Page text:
DA101 is DAC’s annual flagship event; it is a series created by students for students which aims to introduce several of the most widely used languages and software in the field of Data Science and Analytics.
To kick off this year’s DA101 series, DAC EXCOs Jia Hao and Lawrence conducted Tableau101. Tableau is an easy-to-use and easy-to-learn visualization tool that does not require any prior knowledge of coding!
For any aspiring data analyst or data scientist, mastering a data visualisation tool such as Tableau is essential. The objective of Tableau101 was two-fold. Firstly, Tableau101 seeks to provide a beginner-friendly platform for SIM students to gain hands-on experience of Tableau software. Secondly, while utilising Tableau, we hoped to impart basic data visualisation techniques and theories which can be applied to other data visualisation softwares.
Part 1: Introduction to Tableau by Lawrence
We began the workshop by introducing Tableau, key features like multiple integrations and visual customizations, and more on the Superstore dataset.
We introduced various visual cues and their descriptions. Moving on, we created a worksheet of a geographical map and the sales and profit by category. We then merged the 2 worksheets into a dashboard. These are the fundamentals of visualisation using Tableau and we wanted our participants to gather insights from the dataset before moving on to create a story.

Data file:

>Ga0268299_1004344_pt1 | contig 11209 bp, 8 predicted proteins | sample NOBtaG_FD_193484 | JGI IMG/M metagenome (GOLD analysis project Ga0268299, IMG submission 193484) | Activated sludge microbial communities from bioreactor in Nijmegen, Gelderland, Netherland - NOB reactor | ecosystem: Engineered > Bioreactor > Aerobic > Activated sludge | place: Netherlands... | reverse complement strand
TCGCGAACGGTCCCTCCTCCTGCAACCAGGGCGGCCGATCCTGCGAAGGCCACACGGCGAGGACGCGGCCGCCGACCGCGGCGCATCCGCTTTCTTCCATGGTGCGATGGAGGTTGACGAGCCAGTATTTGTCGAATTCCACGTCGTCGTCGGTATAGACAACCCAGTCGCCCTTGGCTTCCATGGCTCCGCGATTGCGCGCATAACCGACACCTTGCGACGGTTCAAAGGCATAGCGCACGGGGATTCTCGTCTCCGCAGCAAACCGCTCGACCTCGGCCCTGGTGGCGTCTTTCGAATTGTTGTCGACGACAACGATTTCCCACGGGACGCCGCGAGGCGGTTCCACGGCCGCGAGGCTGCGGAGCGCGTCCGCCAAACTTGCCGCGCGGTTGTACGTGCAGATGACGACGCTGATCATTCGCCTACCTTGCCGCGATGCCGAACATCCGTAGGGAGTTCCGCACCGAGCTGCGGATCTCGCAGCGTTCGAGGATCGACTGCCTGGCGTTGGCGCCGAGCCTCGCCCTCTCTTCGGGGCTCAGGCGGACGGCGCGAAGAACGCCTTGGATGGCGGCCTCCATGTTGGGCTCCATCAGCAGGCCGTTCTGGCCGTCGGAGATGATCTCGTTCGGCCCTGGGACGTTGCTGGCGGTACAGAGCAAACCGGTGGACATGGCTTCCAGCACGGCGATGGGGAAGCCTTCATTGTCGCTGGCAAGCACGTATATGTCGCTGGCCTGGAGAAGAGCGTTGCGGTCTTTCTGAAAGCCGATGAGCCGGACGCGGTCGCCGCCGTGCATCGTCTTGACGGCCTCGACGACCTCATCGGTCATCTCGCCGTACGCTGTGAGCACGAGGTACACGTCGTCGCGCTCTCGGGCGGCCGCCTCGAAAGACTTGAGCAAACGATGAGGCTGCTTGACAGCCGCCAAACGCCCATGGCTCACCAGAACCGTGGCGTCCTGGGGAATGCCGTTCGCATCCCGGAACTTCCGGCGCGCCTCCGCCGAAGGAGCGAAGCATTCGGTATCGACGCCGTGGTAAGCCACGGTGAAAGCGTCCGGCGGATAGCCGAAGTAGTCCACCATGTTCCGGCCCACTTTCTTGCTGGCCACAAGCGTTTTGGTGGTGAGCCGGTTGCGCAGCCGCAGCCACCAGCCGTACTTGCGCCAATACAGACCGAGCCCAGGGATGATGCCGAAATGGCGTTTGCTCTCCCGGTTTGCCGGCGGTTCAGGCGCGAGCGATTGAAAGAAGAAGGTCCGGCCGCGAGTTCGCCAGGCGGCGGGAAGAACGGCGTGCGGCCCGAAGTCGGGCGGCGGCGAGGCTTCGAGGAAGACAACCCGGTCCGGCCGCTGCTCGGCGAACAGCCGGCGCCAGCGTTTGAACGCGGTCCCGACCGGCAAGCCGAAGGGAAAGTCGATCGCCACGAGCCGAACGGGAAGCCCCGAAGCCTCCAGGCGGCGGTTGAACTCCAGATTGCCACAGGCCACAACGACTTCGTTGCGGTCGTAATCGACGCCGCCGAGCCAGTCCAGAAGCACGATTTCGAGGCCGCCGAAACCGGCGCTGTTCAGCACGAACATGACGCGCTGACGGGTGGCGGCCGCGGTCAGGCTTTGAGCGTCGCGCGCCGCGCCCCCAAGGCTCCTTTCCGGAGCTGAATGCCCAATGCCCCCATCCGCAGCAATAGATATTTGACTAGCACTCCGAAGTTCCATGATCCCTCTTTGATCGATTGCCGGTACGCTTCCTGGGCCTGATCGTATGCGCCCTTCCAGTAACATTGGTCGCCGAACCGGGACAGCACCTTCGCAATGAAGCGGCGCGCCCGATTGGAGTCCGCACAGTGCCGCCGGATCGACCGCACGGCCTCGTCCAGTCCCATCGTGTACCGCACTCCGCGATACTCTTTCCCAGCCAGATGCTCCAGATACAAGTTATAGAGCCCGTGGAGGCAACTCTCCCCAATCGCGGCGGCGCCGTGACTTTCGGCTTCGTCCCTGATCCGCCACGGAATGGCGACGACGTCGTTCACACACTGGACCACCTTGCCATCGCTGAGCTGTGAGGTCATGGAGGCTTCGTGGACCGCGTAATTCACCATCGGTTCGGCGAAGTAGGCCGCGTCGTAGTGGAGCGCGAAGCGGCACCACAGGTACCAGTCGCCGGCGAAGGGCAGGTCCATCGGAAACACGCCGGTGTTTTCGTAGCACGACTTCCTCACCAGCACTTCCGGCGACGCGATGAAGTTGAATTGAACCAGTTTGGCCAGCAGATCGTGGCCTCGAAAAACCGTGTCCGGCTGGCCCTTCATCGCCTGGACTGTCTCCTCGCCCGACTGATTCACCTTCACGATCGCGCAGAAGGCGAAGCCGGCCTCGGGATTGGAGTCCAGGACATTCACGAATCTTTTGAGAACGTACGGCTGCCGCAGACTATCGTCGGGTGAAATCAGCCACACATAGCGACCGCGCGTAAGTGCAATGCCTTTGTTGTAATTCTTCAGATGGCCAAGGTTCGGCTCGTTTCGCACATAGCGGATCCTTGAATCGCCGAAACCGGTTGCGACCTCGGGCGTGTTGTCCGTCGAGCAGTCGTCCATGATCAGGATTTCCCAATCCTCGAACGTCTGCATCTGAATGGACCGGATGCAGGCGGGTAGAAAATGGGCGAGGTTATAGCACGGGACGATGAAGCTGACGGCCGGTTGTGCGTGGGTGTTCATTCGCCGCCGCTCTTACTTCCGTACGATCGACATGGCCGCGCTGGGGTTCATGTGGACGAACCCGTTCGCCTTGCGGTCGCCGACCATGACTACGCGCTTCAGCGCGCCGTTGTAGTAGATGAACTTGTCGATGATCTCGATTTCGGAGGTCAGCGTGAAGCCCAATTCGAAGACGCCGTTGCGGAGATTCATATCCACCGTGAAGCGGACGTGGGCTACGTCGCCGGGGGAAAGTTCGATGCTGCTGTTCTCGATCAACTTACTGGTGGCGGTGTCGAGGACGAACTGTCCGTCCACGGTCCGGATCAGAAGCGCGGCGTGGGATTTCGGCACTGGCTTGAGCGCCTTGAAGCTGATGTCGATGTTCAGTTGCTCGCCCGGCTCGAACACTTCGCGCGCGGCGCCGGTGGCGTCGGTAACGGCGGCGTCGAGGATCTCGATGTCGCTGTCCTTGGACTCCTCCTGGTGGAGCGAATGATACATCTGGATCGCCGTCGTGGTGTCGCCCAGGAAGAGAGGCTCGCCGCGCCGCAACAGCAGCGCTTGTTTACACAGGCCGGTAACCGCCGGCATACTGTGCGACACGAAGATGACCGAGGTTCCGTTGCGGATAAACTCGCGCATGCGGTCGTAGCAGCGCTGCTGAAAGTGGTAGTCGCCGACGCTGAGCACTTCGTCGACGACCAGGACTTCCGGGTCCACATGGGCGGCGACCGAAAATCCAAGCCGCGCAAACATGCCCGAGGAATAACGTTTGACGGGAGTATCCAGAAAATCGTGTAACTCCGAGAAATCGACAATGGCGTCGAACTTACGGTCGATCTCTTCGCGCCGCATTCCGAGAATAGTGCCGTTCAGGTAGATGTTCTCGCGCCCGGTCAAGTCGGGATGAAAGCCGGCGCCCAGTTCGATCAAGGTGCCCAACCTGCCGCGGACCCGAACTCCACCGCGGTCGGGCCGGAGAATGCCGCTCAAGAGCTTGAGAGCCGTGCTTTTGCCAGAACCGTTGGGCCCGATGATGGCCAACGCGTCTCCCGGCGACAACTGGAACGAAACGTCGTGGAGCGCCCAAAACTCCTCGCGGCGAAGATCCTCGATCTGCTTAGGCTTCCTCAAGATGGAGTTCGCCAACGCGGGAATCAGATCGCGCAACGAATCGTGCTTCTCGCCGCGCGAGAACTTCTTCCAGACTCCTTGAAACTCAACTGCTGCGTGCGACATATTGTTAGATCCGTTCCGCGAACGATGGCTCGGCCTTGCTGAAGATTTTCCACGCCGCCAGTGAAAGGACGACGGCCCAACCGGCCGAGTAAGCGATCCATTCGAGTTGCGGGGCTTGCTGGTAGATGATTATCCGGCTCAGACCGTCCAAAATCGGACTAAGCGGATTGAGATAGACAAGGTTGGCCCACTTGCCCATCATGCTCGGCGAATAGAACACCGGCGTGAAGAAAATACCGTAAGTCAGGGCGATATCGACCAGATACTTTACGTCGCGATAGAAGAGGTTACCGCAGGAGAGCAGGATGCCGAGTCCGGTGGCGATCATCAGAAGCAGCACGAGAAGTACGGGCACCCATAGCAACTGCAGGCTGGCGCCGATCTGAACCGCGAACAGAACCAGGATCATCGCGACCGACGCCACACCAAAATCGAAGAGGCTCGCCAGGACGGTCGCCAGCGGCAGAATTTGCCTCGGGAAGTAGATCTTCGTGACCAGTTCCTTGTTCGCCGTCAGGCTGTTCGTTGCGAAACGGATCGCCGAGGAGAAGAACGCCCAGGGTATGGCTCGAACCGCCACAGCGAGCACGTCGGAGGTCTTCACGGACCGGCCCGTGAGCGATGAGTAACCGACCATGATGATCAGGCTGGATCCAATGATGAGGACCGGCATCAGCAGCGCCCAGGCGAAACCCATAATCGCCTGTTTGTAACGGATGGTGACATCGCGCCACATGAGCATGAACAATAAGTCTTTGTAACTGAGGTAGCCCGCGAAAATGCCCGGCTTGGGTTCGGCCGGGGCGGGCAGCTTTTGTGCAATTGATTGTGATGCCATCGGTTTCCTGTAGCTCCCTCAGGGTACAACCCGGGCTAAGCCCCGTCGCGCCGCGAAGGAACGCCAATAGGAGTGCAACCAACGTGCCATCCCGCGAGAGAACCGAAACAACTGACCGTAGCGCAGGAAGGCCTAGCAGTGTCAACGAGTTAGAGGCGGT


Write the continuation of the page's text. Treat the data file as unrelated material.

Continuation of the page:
Part 2: Creating a story by Jia Hao
For the second segment, we conducted a Region Analysis. While guiding the participants to construct a Region Analysis dashboard, we covered three important visualisation features of Tableau. The three visualisations were Area Chart, Bar Chart and a Treemap respectively.
The first visualisation was the Area Chart. An area chart is useful to represent volume changes over a period of time. We plotted Profit against Ship Date to visualise profit volume over a period of four years. In this particular visualisation, we introduced the feature of a stacked area chart to extract aforementioned information of each region, namely Central, East, West and South.
Next, we constructed a Histogram by plotting Profit against Ship Date. A histogram is effective in visualising distribution of data over a continuous interval. Each bar in the histogram represents the profit of the respective year. Similar to the area chart, we introduced an additional layer by adding in Region column to the histogram.
Finally, we led the participants to construct a Treemap. A treemap is useful when dealing with a significantly large dataset., With the treemap, we aimed to visualise sales of each product category in the four regions. Represented by coloured nested rectangular boxes, users are able to clearly identify the product category generating the most sales.
Upon the completion of the individual charts, we proceeded to combine all three visualisations to form a dashboard which concluded our second segment.
We appreciate the support and overwhelming feedback from all our participants. We were thrilled to have garnered so much interest amongst fellow data enthusiasts in Tableau, and we hope you had a great time, as did we!